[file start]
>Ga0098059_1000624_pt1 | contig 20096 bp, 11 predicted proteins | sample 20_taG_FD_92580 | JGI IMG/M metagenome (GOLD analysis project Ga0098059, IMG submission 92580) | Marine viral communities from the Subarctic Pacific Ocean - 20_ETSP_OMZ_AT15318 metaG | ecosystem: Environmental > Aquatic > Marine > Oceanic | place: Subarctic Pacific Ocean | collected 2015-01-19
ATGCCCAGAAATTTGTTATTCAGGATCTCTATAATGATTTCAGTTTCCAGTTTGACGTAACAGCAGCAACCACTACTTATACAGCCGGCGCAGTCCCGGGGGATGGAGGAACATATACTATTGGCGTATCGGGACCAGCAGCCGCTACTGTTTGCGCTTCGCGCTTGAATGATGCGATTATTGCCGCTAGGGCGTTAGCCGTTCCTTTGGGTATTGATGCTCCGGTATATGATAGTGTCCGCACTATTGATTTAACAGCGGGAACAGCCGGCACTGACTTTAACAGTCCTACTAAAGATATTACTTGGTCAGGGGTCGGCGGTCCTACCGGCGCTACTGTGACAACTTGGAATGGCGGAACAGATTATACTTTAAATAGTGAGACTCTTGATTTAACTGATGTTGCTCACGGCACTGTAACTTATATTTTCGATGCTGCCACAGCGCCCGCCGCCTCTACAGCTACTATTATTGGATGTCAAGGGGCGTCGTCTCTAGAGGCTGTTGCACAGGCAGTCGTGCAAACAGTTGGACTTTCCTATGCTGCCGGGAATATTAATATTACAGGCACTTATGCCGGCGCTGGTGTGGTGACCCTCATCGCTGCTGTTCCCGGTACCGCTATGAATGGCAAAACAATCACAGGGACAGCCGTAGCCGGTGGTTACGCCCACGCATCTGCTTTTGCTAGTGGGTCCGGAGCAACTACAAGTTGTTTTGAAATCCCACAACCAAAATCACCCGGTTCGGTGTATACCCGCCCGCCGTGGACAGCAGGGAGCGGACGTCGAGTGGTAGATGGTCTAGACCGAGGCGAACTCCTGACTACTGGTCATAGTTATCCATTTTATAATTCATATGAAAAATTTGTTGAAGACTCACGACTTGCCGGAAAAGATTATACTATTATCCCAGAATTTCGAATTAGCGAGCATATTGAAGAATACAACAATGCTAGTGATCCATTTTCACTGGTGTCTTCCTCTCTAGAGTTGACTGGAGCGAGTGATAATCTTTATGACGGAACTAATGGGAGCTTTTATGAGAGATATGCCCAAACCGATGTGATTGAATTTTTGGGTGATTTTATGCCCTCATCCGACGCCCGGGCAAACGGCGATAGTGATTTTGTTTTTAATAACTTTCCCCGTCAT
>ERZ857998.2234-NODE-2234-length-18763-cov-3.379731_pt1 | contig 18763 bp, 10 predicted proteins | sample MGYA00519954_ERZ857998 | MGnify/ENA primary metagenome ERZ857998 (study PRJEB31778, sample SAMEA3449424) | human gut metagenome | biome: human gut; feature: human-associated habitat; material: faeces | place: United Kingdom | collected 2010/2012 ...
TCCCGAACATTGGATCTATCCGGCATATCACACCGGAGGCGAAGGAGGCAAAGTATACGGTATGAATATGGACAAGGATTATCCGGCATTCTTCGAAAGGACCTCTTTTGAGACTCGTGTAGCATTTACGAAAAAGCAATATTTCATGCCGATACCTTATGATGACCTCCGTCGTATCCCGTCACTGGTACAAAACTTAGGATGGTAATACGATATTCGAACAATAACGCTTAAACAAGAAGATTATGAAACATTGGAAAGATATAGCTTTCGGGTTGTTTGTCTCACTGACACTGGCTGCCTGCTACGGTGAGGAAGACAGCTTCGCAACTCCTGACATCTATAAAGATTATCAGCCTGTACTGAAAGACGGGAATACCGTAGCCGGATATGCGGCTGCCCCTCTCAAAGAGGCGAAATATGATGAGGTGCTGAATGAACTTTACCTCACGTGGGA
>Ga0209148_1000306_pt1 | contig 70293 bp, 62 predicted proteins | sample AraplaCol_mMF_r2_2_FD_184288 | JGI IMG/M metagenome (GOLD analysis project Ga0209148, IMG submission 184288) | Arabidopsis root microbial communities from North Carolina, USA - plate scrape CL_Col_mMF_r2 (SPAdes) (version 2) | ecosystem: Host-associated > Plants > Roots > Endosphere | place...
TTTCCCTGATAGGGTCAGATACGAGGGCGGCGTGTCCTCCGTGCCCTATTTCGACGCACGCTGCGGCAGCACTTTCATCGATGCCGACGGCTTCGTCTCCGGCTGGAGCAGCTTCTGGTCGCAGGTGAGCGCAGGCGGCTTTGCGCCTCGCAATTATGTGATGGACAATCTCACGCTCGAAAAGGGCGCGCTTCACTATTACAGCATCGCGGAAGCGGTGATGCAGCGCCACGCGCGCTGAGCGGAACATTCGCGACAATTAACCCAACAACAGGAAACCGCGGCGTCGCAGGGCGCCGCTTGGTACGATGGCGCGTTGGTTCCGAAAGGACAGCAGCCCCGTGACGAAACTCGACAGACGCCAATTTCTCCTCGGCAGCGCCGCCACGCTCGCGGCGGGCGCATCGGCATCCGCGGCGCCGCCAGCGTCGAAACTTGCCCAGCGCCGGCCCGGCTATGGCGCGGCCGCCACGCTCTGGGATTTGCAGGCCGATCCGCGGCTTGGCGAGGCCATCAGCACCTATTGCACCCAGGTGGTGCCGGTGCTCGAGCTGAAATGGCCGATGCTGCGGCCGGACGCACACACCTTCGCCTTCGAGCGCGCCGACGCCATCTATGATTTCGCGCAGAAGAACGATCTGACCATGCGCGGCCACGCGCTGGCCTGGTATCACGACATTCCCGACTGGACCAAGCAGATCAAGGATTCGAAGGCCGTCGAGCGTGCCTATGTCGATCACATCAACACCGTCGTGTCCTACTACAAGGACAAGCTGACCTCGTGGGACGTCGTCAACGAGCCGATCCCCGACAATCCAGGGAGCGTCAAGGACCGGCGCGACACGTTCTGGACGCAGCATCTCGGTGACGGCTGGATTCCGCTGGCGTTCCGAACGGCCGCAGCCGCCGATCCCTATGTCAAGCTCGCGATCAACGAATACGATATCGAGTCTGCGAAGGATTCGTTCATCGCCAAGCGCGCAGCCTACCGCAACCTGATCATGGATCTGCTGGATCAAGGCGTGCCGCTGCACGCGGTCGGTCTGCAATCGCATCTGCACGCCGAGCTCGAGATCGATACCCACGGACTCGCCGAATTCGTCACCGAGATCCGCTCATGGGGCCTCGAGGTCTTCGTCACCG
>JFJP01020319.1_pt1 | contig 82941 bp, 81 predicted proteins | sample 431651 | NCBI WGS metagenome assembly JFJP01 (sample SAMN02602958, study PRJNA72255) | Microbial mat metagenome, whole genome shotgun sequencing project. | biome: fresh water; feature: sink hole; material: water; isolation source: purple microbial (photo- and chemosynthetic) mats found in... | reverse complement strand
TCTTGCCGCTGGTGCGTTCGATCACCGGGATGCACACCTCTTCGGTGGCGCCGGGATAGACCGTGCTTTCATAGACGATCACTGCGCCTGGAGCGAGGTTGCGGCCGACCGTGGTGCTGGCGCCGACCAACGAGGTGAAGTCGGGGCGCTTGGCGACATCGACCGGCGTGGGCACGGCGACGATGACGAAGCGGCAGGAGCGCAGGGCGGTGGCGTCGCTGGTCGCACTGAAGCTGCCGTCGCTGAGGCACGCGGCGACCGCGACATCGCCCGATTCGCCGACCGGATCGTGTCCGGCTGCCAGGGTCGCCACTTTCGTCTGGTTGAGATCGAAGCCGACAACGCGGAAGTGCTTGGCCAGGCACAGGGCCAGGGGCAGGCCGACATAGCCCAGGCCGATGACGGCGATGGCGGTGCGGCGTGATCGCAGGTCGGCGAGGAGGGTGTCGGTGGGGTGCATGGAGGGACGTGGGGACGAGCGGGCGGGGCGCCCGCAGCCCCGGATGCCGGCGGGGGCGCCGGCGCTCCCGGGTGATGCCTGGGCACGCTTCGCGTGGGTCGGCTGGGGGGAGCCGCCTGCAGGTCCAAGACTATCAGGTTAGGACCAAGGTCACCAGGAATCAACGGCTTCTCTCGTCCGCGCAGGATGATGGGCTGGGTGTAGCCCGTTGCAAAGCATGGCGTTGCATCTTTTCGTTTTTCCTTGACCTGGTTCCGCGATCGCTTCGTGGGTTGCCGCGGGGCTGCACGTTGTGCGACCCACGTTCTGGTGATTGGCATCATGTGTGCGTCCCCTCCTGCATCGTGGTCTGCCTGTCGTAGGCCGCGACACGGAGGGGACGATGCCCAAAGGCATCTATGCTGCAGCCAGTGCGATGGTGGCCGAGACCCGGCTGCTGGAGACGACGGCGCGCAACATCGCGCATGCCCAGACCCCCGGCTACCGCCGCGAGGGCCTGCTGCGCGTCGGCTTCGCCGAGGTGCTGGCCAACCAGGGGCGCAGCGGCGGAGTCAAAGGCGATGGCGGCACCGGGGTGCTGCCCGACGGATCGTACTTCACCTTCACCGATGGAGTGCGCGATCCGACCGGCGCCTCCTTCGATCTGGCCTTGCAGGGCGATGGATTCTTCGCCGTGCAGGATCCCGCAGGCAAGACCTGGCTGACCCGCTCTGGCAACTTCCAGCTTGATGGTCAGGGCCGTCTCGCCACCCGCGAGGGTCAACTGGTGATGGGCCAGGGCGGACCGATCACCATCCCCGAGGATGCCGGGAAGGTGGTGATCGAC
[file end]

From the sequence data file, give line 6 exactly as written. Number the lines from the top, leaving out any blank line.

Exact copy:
TTTCCCTGATAGGGTCAGATACGAGGGCGGCGTGTCCTCCGTGCCCTATTTCGACGCACGCTGCGGCAGCACTTTCATCGATGCCGACGGCTTCGTCTCCGGCTGGAGCAGCTTCTGGTCGCAGGTGAGCGCAGGCGGCTTTGCGCCTCGCAATTATGTGATGGACAATCTCACGCTCGAAAAGGGCGCGCTTCACTATTACAGCATCGCGGAAGCGGTGATGCAGCGCCACGCGCGCTGAGCGGAACATTCGCGACAATTAACCCAACAACAGGAAACCGCGGCGTCGCAGGGCGCCGCTTGGTACGATGGCGCGTTGGTTCCGAAAGGACAGCAGCCCCGTGACGAAACTCGACAGACGCCAATTTCTCCTCGGCAGCGCCGCCACGCTCGCGGCGGGCGCATCGGCATCCGCGGCGCCGCCAGCGTCGAAACTTGCCCAGCGCCGGCCCGGCTATGGCGCGGCCGCCACGCTCTGGGATTTGCAGGCCGATCCGCGGCTTGGCGAGGCCATCAGCACCTATTGCACCCAGGTGGTGCCGGTGCTCGAGCTGAAATGGCCGATGCTGCGGCCGGACGCACACACCTTCGCCTTCGAGCGCGCCGACGCCATCTATGATTTCGCGCAGAAGAACGATCTGACCATGCGCGGCCACGCGCTGGCCTGGTATCACGACATTCCCGACTGGACCAAGCAGATCAAGGATTCGAAGGCCGTCGAGCGTGCCTATGTCGATCACATCAACACCGTCGTGTCCTACTACAAGGACAAGCTGACCTCGTGGGACGTCGTCAACGAGCCGATCCCCGACAATCCAGGGAGCGTCAAGGACCGGCGCGACACGTTCTGGACGCAGCATCTCGGTGACGGCTGGATTCCGCTGGCGTTCCGAACGGCCGCAGCCGCCGATCCCTATGTCAAGCTCGCGATCAACGAATACGATATCGAGTCTGCGAAGGATTCGTTCATCGCCAAGCGCGCAGCCTACCGCAACCTGATCATGGATCTGCTGGATCAAGGCGTGCCGCTGCACGCGGTCGGTCTGCAATCGCATCTGCACGCCGAGCTCGAGATCGATACCCACGGACTCGCCGAATTCGTCACCGAGATCCGCTCATGGGGCCTCGAGGTCTTCGTCACCG